The Flower on the Riverbank (Book 1 - The Sprout)

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Prologue (From Teacher to General)

“In a time when kings and emperors ruled over lands scorched by wars, the fleeting times of peace made people enjoy life twice as much.”

The capital city of Seorabeol, of the great Silla kingdom, in Old Korea, was bathed in the lazy autumn sun. The houses sat in orderly rows that made up the streets of the city and surrounded the king’s palace. Their roofs had wide eaves, shielding the walls below from the fiercest storms, keeping them dry and safe from degradation. Closer to the palace, the sun’s rays beamed off the glazed ceramic tiles of the rooftops. The colourful tiles and their ornate ends were a clear declaration of the family status and rank, and could not be acquired by a different caste. This was a rule set in stone and kept regardless of the financial power of the potential buyer.

The city was prosperous as a port and a major centre of maritime trade. The homes and shops were well maintained, with greenery here and there, from the gardens the bigger houses kept. The biggest garden, however, was the palace exterior park that was often opened to the public on days of celebration. Close to this area, as an appendage of the palace, laid the houses of the high dignitaries. In the garden, at the imposing residence of a well-respected family, the voice of tutor Min-Jun resonated loud and clear:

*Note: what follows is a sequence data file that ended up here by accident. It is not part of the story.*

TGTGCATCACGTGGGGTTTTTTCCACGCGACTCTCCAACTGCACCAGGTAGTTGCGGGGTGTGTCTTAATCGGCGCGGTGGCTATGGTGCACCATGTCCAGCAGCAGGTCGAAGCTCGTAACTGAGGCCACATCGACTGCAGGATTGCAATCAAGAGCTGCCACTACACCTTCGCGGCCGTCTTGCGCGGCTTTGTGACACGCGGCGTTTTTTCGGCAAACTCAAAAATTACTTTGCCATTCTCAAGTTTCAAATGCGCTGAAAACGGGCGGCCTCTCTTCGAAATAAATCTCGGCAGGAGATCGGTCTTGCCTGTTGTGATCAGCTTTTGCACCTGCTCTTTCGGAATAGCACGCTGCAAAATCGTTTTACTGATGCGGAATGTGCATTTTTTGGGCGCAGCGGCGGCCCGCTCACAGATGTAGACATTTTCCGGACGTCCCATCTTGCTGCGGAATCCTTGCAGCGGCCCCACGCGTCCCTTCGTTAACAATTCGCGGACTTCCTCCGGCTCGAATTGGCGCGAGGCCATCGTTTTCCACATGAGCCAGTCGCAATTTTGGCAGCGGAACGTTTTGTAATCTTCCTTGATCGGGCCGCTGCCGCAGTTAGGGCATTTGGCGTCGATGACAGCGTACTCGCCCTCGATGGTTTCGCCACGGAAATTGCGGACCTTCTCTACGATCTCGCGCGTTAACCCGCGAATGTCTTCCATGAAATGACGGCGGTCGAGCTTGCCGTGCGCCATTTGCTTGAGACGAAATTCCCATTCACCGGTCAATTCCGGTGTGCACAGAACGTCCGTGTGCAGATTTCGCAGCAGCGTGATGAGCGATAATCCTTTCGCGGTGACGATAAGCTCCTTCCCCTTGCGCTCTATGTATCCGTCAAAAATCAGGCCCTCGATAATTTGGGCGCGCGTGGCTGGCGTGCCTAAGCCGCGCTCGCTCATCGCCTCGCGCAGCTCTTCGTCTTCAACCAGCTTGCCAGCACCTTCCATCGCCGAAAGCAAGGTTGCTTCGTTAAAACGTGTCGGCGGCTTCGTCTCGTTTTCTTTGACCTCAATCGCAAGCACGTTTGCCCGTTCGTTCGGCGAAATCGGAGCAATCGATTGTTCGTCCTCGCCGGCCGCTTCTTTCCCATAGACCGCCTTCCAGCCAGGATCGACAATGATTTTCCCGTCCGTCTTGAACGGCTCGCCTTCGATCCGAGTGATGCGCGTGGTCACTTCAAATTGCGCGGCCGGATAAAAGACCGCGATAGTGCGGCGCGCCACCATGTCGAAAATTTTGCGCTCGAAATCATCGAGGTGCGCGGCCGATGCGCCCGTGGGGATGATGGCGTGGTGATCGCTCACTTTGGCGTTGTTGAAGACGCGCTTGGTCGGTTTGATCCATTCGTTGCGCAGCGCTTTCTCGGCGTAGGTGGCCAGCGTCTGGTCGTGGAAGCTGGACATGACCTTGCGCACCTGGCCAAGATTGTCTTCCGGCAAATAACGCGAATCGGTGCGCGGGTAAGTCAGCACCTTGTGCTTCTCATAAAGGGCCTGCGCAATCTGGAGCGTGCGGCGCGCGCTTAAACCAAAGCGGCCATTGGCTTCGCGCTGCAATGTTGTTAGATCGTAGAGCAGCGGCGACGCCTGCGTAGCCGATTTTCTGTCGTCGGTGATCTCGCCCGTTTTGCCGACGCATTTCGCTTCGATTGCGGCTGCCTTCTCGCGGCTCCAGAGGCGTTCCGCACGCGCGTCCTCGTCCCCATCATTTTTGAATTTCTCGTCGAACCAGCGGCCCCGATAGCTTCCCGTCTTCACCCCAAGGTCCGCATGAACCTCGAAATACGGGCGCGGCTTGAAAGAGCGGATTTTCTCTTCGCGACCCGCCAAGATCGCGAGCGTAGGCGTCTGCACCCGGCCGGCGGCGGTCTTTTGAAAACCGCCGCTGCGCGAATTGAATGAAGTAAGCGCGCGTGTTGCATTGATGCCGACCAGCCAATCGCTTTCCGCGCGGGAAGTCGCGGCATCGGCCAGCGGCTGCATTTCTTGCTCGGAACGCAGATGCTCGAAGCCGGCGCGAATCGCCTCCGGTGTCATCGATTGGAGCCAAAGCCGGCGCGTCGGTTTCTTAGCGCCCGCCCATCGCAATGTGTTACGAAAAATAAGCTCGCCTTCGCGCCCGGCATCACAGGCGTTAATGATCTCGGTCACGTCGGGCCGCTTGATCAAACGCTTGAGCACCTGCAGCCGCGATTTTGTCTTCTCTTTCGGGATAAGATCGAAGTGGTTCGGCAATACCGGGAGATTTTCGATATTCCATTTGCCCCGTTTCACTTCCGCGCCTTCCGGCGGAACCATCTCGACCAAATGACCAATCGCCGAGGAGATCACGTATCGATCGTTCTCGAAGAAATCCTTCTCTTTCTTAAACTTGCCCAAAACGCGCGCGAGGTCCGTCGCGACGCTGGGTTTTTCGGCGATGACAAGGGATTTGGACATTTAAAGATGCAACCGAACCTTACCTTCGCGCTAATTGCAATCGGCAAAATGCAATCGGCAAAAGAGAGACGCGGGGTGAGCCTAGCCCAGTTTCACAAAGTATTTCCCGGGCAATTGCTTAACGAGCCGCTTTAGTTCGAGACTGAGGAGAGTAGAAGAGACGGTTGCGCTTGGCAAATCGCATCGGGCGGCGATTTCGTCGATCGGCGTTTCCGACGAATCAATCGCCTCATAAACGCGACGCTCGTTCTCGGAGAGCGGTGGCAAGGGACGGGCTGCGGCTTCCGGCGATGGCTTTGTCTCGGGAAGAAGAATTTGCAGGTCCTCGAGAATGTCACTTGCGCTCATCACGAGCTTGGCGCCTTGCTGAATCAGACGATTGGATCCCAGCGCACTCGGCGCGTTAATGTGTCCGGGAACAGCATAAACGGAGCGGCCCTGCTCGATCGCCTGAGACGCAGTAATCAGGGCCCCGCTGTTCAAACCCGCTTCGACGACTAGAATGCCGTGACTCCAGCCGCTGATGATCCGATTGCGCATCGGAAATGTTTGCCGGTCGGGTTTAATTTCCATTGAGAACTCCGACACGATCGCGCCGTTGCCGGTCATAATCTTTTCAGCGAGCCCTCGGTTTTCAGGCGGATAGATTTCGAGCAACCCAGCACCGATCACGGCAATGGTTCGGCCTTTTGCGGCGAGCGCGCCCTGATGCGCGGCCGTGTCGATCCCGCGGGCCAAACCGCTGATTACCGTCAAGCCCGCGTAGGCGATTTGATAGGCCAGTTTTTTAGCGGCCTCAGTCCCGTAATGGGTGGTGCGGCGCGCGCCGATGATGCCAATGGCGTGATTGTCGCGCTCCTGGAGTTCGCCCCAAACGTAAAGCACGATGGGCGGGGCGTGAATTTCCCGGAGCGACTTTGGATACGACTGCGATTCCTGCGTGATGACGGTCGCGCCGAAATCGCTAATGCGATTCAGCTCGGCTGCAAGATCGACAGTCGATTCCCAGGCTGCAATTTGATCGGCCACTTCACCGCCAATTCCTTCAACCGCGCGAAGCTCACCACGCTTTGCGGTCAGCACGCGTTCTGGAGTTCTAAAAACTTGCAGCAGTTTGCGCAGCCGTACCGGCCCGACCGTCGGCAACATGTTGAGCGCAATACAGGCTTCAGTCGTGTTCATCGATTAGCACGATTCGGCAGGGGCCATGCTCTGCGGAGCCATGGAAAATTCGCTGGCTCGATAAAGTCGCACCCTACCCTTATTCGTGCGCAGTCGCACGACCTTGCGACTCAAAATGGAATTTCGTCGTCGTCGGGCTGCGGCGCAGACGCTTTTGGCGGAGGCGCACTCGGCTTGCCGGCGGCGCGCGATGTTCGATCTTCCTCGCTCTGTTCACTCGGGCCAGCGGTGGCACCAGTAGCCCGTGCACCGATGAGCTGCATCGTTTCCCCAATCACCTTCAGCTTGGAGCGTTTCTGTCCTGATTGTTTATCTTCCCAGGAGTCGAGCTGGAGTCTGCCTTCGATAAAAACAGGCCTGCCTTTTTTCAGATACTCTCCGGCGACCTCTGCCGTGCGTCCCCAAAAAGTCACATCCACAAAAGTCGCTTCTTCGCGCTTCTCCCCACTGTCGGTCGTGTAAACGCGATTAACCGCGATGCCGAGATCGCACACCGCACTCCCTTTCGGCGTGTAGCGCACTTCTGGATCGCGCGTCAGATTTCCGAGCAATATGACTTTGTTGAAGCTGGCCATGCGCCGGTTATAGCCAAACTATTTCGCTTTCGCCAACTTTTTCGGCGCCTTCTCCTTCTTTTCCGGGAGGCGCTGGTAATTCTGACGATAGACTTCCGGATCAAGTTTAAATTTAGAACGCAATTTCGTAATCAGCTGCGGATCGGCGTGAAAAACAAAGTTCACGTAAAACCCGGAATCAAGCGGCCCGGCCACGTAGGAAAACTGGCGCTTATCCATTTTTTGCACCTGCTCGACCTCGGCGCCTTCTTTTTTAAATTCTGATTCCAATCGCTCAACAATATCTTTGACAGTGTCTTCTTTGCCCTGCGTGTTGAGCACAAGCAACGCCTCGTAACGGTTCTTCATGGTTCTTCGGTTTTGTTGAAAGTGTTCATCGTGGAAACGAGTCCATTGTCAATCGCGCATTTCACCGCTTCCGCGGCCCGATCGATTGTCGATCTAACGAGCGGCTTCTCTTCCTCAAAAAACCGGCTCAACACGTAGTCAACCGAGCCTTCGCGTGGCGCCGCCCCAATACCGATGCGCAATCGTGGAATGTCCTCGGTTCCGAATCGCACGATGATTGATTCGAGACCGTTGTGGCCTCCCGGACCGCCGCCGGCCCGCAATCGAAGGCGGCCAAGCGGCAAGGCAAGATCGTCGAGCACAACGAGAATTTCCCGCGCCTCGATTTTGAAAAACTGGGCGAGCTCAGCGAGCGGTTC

“Young master, do not slouch over your words! A crooked stance leads to a wandering mind - I see no way anything I am teaching you will go inside your head - straighten your back and recite what I just told you to write down.” Master Min-Jun put his hand over the boy’s shoulder blades and motioned for him to straighten his back. The boy complied, receiving a gentle pat on his head.

The young master was well aware seonsaengnim’s bark did not bite. Still, he wanted to do all that he could not to upset him. “Please don’t be mad at me, seonsaengnim! I promise I am paying attention.”

“Mad at you? Since when are we having our lesson together, my boy?”

The boy started to count on his fingers. “Mmmm, since I was six?”

His tutor nodded his head, before asking, “And in the past seven years have you ever seen me mad at you?”

“You’ve never been mad at me, seonsaengnim? Not when I make mistakes with my abacus? Or when I mix up the teachings of Confucious? Not even when I drop my sword in our fighting lessons and forget about the strategies?”

There were many lessons Min-Jun wanted to teach the boy, and not all of them were related to the educational curriculum. “Young master, always consider what being mad would get you, before becoming mad. What would a teacher get from being mad at his pupil, hmm? Tell me.”

The boy pursed his lips. “Scare him to do better?”

“And who do you think does a better job at removing the clothes off your back? The furious gush of wind? Or the warm rays of the sun?”